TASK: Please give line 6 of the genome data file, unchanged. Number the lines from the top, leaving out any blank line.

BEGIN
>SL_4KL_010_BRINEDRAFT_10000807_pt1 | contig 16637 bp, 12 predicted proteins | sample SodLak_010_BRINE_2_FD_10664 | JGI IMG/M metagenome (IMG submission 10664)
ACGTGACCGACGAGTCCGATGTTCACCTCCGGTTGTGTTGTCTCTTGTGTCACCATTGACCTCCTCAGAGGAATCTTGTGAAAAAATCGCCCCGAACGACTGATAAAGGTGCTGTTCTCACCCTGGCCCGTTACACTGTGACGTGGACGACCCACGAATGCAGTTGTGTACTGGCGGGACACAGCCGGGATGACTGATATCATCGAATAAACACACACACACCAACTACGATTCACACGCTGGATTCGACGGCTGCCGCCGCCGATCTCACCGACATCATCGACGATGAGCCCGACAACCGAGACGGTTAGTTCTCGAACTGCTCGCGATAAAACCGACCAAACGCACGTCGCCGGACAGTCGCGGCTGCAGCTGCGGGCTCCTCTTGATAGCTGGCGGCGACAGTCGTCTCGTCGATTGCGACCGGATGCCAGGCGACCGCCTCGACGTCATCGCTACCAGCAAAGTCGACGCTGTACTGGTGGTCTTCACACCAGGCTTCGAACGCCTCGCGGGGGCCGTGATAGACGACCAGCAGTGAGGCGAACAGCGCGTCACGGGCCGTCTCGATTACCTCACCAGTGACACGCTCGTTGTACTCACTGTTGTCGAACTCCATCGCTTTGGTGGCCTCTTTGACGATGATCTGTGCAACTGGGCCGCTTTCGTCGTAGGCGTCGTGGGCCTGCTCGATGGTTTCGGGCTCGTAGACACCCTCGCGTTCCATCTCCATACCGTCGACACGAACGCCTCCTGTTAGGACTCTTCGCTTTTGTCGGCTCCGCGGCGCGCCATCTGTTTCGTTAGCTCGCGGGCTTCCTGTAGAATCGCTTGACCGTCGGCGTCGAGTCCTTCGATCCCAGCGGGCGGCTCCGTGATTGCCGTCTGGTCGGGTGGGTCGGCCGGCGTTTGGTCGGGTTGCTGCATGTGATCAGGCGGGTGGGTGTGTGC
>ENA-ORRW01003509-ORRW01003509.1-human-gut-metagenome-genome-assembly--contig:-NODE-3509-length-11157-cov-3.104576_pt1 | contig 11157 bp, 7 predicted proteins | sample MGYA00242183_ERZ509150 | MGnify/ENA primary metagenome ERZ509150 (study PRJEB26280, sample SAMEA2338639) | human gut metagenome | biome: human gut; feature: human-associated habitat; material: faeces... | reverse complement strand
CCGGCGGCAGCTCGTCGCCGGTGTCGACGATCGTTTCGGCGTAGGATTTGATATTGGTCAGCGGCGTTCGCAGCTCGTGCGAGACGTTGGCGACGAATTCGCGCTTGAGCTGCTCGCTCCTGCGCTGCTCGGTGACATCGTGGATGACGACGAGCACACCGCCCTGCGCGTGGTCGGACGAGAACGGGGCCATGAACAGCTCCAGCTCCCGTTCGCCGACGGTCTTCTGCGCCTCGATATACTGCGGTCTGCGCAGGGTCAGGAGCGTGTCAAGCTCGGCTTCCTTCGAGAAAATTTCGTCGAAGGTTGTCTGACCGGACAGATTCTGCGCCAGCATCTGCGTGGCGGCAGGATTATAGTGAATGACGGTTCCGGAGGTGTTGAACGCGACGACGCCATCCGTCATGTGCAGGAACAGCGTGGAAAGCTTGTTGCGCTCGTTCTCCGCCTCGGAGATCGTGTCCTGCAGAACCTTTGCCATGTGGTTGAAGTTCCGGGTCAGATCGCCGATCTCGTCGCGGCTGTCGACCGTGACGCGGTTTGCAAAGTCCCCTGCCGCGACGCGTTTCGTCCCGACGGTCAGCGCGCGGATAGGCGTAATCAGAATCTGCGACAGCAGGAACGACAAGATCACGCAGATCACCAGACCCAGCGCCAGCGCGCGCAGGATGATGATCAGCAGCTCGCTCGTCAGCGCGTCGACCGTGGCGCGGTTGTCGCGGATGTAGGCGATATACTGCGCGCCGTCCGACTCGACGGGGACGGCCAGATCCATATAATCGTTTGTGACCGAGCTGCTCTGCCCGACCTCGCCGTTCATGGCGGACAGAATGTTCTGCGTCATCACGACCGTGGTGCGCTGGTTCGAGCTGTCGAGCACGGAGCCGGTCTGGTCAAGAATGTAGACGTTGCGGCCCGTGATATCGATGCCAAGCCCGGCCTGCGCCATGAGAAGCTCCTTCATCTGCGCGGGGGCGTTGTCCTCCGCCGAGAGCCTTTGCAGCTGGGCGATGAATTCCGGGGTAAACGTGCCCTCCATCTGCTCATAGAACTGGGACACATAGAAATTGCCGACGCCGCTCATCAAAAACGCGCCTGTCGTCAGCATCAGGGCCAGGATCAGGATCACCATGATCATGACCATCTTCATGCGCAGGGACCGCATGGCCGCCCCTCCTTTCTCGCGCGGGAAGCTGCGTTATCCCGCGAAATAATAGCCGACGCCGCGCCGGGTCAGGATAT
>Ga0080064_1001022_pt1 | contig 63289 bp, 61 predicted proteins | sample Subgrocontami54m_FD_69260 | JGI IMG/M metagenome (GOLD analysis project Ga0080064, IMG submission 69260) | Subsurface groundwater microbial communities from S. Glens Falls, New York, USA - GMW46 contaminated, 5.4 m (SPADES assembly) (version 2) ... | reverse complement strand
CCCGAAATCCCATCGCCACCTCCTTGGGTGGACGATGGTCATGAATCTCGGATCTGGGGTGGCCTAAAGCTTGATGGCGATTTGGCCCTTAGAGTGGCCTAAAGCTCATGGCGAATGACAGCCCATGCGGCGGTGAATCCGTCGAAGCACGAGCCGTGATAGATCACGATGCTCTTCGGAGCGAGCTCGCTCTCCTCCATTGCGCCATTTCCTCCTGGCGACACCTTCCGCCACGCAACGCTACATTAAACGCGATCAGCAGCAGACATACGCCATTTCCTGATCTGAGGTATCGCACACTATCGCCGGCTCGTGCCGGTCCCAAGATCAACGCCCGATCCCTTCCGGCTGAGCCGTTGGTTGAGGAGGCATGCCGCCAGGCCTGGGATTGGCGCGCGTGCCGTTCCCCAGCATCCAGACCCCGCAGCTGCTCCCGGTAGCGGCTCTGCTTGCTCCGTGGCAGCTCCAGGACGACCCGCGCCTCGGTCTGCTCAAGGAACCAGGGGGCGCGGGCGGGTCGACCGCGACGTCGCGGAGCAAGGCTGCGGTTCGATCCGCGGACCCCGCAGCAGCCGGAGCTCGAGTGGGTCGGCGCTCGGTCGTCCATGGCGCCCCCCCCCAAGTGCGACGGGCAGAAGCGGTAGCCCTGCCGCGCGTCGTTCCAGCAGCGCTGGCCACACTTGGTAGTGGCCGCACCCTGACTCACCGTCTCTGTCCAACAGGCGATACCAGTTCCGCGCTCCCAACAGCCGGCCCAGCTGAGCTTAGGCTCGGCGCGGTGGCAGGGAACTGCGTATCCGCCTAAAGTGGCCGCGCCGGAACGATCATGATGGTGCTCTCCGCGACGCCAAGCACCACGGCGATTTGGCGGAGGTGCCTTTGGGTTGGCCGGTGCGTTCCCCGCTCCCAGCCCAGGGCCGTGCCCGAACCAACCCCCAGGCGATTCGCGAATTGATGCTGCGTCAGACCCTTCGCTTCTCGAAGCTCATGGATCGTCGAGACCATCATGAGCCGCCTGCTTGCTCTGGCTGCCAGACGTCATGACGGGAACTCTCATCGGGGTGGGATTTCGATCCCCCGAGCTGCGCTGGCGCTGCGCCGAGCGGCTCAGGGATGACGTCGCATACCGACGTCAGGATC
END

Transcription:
CCCGAAATCCCATCGCCACCTCCTTGGGTGGACGATGGTCATGAATCTCGGATCTGGGGTGGCCTAAAGCTTGATGGCGATTTGGCCCTTAGAGTGGCCTAAAGCTCATGGCGAATGACAGCCCATGCGGCGGTGAATCCGTCGAAGCACGAGCCGTGATAGATCACGATGCTCTTCGGAGCGAGCTCGCTCTCCTCCATTGCGCCATTTCCTCCTGGCGACACCTTCCGCCACGCAACGCTACATTAAACGCGATCAGCAGCAGACATACGCCATTTCCTGATCTGAGGTATCGCACACTATCGCCGGCTCGTGCCGGTCCCAAGATCAACGCCCGATCCCTTCCGGCTGAGCCGTTGGTTGAGGAGGCATGCCGCCAGGCCTGGGATTGGCGCGCGTGCCGTTCCCCAGCATCCAGACCCCGCAGCTGCTCCCGGTAGCGGCTCTGCTTGCTCCGTGGCAGCTCCAGGACGACCCGCGCCTCGGTCTGCTCAAGGAACCAGGGGGCGCGGGCGGGTCGACCGCGACGTCGCGGAGCAAGGCTGCGGTTCGATCCGCGGACCCCGCAGCAGCCGGAGCTCGAGTGGGTCGGCGCTCGGTCGTCCATGGCGCCCCCCCCCAAGTGCGACGGGCAGAAGCGGTAGCCCTGCCGCGCGTCGTTCCAGCAGCGCTGGCCACACTTGGTAGTGGCCGCACCCTGACTCACCGTCTCTGTCCAACAGGCGATACCAGTTCCGCGCTCCCAACAGCCGGCCCAGCTGAGCTTAGGCTCGGCGCGGTGGCAGGGAACTGCGTATCCGCCTAAAGTGGCCGCGCCGGAACGATCATGATGGTGCTCTCCGCGACGCCAAGCACCACGGCGATTTGGCGGAGGTGCCTTTGGGTTGGCCGGTGCGTTCCCCGCTCCCAGCCCAGGGCCGTGCCCGAACCAACCCCCAGGCGATTCGCGAATTGATGCTGCGTCAGACCCTTCGCTTCTCGAAGCTCATGGATCGTCGAGACCATCATGAGCCGCCTGCTTGCTCTGGCTGCCAGACGTCATGACGGGAACTCTCATCGGGGTGGGATTTCGATCCCCCGAGCTGCGCTGGCGCTGCGCCGAGCGGCTCAGGGATGACGTCGCATACCGACGTCAGGATC